© Courtland Woodworks

  10. English China Plate Cabinet

    From the album Old English Plate Shelf

    The curls are wonderful in this lumber, thank you Bob Kloes.

    © Courtland Woodworks

  11. The $5 Coffin Smoother Rehab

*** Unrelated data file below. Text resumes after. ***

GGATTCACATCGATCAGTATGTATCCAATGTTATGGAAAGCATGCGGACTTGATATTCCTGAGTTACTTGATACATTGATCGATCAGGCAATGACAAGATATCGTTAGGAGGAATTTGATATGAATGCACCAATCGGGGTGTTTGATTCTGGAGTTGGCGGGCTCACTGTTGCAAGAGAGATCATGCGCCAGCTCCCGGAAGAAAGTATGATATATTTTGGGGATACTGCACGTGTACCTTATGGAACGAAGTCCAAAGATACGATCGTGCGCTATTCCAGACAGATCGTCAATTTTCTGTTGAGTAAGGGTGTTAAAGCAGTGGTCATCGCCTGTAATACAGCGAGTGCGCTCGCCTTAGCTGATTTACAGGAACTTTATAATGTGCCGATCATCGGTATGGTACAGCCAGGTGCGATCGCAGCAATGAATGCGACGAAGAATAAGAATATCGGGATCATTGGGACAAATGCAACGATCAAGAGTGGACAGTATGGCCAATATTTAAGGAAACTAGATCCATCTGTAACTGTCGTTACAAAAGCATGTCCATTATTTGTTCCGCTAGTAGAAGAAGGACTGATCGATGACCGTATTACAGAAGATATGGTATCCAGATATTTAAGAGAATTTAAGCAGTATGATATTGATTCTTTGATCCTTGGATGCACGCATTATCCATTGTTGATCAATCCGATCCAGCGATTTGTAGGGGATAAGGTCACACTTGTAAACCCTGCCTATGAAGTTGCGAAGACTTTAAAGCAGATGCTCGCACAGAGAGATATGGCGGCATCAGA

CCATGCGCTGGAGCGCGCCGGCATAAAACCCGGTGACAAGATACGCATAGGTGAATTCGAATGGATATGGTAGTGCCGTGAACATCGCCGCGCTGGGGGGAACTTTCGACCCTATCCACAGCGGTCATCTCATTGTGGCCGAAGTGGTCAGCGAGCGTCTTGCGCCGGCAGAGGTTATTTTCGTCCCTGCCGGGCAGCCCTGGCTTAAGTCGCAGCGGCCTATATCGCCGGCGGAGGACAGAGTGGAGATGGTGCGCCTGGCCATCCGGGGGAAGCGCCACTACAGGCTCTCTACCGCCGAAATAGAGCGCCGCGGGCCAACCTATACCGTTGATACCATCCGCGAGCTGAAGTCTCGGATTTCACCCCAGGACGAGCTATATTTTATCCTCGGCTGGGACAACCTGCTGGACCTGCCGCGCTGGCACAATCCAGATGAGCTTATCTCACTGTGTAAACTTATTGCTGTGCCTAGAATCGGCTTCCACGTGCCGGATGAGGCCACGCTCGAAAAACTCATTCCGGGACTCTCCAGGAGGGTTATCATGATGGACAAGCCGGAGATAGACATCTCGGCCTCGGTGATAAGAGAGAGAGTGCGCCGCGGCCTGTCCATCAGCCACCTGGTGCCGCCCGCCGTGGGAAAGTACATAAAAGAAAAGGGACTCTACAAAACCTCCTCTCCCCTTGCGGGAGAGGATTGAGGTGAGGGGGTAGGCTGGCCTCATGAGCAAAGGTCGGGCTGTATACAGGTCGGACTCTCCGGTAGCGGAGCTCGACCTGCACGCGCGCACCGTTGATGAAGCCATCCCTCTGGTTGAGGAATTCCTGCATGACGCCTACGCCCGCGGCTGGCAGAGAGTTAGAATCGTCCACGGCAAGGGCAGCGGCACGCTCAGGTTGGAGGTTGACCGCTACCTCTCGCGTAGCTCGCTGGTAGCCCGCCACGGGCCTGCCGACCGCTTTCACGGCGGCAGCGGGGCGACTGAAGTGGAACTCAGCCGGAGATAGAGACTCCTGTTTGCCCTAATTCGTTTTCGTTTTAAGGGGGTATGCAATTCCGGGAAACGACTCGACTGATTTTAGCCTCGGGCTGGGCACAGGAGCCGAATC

Awhile back, picked a Scioto works #8 coffin style smooth plane at an antique toy store.    Missing a bolt to hold the iron and chipbreaker together.   Missing the strike button on the backside.    So, Found a tap that was close to the size i needed to make a new thread in the chipbreaker.   Turned out to be a 10-1.5 Metric plug tap.    Ok, we have the matching bolts at work.    Brought one home that I found on the floor.   It came out of the shelving system they use.    Takes a 6mm allen wrench to loosen.   Ground the head down a bit, to almost flat.   And still leave a bit for the wrench to grab into.  Shorten the threaded part a bunch.   had to clear the wedge.    Sharpened the iron  back up, adjust the chip-breaker for a better fit.   Beltsander and sandpaper on a tile to sharpen the iron.   A look at the back side Soaked the wood body in a BLO/ Varnish/ Walnut stain mix.....about ten coats.    Wood was VERY dried out.   Markings on  the iron are from Ohio Tool Co.    Thistle Brand Made in USA Took a handplane to the sole for a tune up. nise was worn quite a bit.   Got the sole nice and flat, and gave it a coat Yep, there is a crack in the heel.    Right where the missing strike button USED to be.   Guess that is why it is AWOL.    Decided to make something to take it's place.    Didn't like the idea of a carriage bolt stuck up in there.   Didn't have a big enough bolt, so, a washer of sorts was made, and a smaller bolt added.    Filled the hole with glue, and tapped the parts in place Almost like a Lincoln's spare tire..... Got everything back together for a test drive The shaving is the full width of the pine scrap I was using.    Had it set a bit deep, though.     Not too bad for a $5 plane